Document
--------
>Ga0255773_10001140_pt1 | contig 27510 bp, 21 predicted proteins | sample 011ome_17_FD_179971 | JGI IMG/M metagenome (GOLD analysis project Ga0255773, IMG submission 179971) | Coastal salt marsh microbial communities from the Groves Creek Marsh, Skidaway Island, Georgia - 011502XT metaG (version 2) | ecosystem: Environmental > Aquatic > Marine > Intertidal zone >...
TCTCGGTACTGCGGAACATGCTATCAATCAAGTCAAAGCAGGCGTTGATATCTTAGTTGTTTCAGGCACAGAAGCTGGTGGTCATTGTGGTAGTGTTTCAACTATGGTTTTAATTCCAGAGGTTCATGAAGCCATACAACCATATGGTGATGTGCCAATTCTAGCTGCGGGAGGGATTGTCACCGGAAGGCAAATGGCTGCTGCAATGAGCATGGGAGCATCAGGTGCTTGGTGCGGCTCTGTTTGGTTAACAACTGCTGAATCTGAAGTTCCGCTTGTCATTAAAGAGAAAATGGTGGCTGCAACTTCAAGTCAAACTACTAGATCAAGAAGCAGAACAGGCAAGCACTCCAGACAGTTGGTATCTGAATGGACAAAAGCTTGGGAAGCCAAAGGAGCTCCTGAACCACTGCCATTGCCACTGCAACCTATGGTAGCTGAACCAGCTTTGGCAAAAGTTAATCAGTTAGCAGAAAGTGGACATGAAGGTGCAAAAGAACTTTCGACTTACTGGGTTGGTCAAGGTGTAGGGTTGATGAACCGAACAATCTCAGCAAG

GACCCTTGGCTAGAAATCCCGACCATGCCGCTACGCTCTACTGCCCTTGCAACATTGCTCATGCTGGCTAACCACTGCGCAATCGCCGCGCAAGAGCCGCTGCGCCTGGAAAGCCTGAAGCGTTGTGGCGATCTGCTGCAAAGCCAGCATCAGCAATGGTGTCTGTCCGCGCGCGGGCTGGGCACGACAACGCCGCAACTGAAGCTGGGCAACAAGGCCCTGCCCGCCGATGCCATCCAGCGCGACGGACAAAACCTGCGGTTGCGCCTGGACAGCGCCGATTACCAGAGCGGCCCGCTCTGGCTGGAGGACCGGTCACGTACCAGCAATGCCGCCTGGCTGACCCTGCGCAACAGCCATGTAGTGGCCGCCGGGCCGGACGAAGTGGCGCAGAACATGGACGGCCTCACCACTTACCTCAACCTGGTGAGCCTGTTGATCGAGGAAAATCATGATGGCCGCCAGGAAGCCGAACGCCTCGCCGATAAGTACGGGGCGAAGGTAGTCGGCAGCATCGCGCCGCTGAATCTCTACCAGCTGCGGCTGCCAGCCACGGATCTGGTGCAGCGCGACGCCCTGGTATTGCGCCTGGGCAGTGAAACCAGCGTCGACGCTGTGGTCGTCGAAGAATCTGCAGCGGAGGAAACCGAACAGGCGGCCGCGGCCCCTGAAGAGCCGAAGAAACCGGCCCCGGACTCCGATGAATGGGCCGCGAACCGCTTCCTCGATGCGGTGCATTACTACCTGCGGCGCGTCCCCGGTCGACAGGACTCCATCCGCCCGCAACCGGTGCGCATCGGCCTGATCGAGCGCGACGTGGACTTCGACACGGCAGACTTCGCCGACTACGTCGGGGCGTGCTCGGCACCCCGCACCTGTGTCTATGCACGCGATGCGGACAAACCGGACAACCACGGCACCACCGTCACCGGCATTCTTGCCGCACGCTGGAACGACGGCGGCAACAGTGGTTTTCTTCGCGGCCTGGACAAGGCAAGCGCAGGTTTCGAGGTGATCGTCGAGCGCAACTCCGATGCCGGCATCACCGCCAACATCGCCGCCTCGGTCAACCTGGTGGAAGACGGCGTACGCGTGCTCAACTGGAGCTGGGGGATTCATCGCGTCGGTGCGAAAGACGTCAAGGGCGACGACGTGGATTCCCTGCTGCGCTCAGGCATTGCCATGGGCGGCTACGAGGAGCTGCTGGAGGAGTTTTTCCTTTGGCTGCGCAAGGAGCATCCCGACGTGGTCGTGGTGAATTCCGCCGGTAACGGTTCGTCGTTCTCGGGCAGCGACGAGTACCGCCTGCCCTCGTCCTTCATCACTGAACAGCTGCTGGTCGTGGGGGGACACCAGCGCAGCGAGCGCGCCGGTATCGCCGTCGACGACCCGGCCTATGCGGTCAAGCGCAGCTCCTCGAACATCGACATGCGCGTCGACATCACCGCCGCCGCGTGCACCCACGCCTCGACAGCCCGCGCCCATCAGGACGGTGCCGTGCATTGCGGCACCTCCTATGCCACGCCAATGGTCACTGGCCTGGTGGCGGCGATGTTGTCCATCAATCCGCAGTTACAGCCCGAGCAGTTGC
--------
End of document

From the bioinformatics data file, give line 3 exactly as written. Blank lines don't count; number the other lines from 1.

GACCCTTGGCTAGAAATCCCGACCATGCCGCTACGCTCTACTGCCCTTGCAACATTGCTCATGCTGGCTAACCACTGCGCAATCGCCGCGCAAGAGCCGCTGCGCCTGGAAAGCCTGAAGCGTTGTGGCGATCTGCTGCAAAGCCAGCATCAGCAATGGTGTCTGTCCGCGCGCGGGCTGGGCACGACAACGCCGCAACTGAAGCTGGGCAACAAGGCCCTGCCCGCCGATGCCATCCAGCGCGACGGACAAAACCTGCGGTTGCGCCTGGACAGCGCCGATTACCAGAGCGGCCCGCTCTGGCTGGAGGACCGGTCACGTACCAGCAATGCCGCCTGGCTGACCCTGCGCAACAGCCATGTAGTGGCCGCCGGGCCGGACGAAGTGGCGCAGAACATGGACGGCCTCACCACTTACCTCAACCTGGTGAGCCTGTTGATCGAGGAAAATCATGATGGCCGCCAGGAAGCCGAACGCCTCGCCGATAAGTACGGGGCGAAGGTAGTCGGCAGCATCGCGCCGCTGAATCTCTACCAGCTGCGGCTGCCAGCCACGGATCTGGTGCAGCGCGACGCCCTGGTATTGCGCCTGGGCAGTGAAACCAGCGTCGACGCTGTGGTCGTCGAAGAATCTGCAGCGGAGGAAACCGAACAGGCGGCCGCGGCCCCTGAAGAGCCGAAGAAACCGGCCCCGGACTCCGATGAATGGGCCGCGAACCGCTTCCTCGATGCGGTGCATTACTACCTGCGGCGCGTCCCCGGTCGACAGGACTCCATCCGCCCGCAACCGGTGCGCATCGGCCTGATCGAGCGCGACGTGGACTTCGACACGGCAGACTTCGCCGACTACGTCGGGGCGTGCTCGGCACCCCGCACCTGTGTCTATGCACGCGATGCGGACAAACCGGACAACCACGGCACCACCGTCACCGGCATTCTTGCCGCACGCTGGAACGACGGCGGCAACAGTGGTTTTCTTCGCGGCCTGGACAAGGCAAGCGCAGGTTTCGAGGTGATCGTCGAGCGCAACTCCGATGCCGGCATCACCGCCAACATCGCCGCCTCGGTCAACCTGGTGGAAGACGGCGTACGCGTGCTCAACTGGAGCTGGGGGATTCATCGCGTCGGTGCGAAAGACGTCAAGGGCGACGACGTGGATTCCCTGCTGCGCTCAGGCATTGCCATGGGCGGCTACGAGGAGCTGCTGGAGGAGTTTTTCCTTTGGCTGCGCAAGGAGCATCCCGACGTGGTCGTGGTGAATTCCGCCGGTAACGGTTCGTCGTTCTCGGGCAGCGACGAGTACCGCCTGCCCTCGTCCTTCATCACTGAACAGCTGCTGGTCGTGGGGGGACACCAGCGCAGCGAGCGCGCCGGTATCGCCGTCGACGACCCGGCCTATGCGGTCAAGCGCAGCTCCTCGAACATCGACATGCGCGTCGACATCACCGCCGCCGCGTGCACCCACGCCTCGACAGCCCGCGCCCATCAGGACGGTGCCGTGCATTGCGGCACCTCCTATGCCACGCCAATGGTCACTGGCCTGGTGGCGGCGATGTTGTCCATCAATCCGCAGTTACAGCCCGAGCAGTTGC